Yesterday when I started this blog about the peace I’ve found while getting to know my female ancestors, I had no idea that a few hours after my first post, 17 people would die in yet another school shooting. I had just barely pieced together my little logo (“the ancestress fortress”) on a design web site and inserted pictures of my beloved female ancestors. But I had decided to wait and launch my blog’s big project (the effort that will be spawning recurring blog posts) until after I finish a few genealogy articles I’m working on. Thank heavens for that; now I’ve got the time to focus on family and hug my babies for a while.
Yesterday just before noon, rather than launching my blog’s actual project, I jotted down a short blog post instead. I wanted to have something up on here so the site wasn’t blank. Then I went about the rest of my work-from-home day as a genealogist–that is, I tried to. I think we all struggled with that part after we heard about the shooting.
So even though I’m not launching my blog’s eponymous project yet, I am writing here today to to share some healing words. No–not just words, but actual resources. Because 1) I prefer actions to words after tragedies (having survived them in my own family), and 2) I work in a field that can help bring healing.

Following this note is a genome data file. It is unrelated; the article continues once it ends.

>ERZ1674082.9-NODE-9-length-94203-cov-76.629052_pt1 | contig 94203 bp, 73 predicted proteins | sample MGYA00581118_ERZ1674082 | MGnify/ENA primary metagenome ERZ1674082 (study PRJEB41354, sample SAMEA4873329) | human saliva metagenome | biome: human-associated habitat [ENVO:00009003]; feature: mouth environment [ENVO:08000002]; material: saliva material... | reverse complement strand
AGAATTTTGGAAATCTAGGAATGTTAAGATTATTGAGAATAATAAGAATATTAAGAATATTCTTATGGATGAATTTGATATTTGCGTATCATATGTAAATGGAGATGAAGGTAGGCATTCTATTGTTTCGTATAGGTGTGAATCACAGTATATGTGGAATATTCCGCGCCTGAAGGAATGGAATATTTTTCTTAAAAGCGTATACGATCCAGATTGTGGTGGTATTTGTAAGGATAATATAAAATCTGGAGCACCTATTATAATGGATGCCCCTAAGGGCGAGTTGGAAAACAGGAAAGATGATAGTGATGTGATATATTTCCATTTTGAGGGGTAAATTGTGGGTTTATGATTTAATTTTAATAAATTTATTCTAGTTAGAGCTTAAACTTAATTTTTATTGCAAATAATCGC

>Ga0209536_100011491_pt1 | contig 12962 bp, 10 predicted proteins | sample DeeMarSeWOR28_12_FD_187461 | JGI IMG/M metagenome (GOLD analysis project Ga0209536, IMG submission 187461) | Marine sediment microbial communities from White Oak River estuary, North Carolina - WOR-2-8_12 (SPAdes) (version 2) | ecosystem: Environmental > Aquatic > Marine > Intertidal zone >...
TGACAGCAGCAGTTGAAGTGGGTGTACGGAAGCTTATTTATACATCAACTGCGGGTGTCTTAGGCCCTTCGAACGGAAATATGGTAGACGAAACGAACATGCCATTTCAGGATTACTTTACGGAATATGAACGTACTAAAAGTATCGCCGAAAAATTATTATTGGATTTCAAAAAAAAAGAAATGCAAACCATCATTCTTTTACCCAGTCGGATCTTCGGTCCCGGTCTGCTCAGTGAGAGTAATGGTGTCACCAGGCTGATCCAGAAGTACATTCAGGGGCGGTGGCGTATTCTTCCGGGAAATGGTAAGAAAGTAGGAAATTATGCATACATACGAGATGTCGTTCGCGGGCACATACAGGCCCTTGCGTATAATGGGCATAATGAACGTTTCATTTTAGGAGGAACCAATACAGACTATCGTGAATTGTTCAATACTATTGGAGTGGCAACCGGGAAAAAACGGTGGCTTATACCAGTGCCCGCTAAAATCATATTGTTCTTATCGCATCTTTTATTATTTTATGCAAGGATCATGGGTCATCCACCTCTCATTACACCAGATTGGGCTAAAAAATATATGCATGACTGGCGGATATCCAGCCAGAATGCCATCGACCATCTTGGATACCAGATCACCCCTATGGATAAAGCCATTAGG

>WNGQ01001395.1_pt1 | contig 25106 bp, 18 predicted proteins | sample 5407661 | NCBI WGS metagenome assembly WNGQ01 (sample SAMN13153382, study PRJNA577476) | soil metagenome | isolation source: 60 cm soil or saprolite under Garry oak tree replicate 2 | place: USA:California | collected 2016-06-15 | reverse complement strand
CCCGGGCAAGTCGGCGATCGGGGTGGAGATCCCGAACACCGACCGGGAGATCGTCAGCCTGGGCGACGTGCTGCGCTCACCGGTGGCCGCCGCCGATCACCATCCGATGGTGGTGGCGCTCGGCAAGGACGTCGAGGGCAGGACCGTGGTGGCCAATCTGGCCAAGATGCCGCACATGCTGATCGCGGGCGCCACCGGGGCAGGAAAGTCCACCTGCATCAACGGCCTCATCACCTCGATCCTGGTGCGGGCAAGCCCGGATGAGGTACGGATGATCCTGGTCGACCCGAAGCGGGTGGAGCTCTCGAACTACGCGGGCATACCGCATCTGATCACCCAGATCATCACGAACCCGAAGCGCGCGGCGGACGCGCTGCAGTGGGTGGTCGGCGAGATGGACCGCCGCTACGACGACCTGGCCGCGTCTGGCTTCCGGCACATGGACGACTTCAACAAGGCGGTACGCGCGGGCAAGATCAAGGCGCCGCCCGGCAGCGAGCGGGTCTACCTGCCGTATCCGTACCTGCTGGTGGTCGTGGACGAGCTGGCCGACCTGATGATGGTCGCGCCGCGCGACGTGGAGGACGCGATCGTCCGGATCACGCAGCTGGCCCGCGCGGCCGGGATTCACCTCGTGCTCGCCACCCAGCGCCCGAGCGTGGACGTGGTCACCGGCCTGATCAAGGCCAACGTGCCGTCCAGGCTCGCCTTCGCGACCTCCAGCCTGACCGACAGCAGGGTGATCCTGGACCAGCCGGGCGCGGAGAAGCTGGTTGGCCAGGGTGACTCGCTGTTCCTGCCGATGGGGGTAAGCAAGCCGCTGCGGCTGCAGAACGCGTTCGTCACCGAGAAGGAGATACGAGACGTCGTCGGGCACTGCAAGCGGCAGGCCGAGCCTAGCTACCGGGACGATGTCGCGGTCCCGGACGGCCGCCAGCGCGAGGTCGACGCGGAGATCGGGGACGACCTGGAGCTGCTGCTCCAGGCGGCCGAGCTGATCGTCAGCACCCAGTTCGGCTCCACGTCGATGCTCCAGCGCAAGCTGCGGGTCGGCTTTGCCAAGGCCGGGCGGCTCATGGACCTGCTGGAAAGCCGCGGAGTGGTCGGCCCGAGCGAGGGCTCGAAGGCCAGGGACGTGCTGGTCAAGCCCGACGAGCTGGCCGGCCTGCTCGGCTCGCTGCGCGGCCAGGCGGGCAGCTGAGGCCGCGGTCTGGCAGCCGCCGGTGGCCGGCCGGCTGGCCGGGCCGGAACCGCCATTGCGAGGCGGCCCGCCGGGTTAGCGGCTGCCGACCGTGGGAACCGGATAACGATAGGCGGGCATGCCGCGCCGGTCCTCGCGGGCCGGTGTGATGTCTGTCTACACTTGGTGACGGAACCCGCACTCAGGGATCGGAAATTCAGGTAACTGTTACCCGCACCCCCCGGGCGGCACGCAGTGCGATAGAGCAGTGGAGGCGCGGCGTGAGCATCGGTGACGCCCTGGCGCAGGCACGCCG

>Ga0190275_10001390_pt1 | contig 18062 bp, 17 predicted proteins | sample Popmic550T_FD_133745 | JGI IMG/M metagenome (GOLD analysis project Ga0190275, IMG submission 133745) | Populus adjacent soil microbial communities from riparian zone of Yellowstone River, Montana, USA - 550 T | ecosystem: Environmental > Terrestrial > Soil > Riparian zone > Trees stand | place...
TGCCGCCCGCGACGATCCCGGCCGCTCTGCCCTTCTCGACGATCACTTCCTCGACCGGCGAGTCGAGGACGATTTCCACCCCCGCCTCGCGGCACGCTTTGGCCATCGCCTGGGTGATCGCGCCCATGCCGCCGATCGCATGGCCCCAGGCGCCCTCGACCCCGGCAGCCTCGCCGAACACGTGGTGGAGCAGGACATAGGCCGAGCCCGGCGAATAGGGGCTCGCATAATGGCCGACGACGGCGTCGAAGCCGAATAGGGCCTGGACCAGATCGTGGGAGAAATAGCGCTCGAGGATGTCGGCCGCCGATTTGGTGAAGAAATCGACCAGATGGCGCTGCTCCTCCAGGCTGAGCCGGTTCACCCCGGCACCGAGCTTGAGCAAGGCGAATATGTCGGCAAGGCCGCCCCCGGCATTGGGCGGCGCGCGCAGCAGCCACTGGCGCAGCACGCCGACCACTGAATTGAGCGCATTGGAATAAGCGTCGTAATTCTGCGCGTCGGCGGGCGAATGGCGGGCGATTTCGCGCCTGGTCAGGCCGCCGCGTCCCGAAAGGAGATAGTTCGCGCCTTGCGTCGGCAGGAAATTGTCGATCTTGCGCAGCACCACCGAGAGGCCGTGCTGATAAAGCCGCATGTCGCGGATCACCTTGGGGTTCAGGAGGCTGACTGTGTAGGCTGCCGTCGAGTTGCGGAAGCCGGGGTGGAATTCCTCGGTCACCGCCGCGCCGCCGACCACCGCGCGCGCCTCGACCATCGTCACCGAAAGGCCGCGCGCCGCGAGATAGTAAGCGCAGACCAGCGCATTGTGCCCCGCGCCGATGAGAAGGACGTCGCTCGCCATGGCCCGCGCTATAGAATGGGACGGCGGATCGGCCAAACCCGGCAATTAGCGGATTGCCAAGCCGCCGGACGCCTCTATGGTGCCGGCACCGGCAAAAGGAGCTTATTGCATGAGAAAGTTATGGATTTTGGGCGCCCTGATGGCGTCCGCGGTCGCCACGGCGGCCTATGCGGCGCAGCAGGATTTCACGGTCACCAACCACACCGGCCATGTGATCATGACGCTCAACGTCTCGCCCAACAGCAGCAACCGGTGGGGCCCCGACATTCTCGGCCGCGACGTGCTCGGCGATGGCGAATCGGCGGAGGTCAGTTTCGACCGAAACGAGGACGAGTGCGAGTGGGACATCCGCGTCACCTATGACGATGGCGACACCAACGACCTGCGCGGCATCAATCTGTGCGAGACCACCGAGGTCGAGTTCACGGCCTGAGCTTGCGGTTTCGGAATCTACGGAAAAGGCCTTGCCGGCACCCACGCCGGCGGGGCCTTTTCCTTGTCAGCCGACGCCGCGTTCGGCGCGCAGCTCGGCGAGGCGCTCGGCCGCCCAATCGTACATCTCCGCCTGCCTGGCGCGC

Here is how genealogy can help heal our nation right now:
- Family history/genealogy has been scientifically proven to help prevent the sort of behaviors that can lead to the violence we are witnessing. An Emory university study discovered that young people who know their family history/stories are more emotionally stable and less likely to engage in high-risk behaviors.
- Nostalgia–or reminiscing about the past–has medical benefits, according to scientists, so collecting ancestral and personal histories benefits the body as well as the mind.
- Writing one’s personal history leads to increased happiness, according to scientific researchers, so teaching others to collect and preserve their family background or their own life’s experiences can help heal a nation.
Clinical practitioners like Michael White and David Epston published guides for mental health practitioners seeking to integrate family history and personal history writing into their mental health treatment. Here is one guide for those seeking to do so on their own from home:
I hope that we, as a nation, can learn from our history, especially our family history, and find greater healing.
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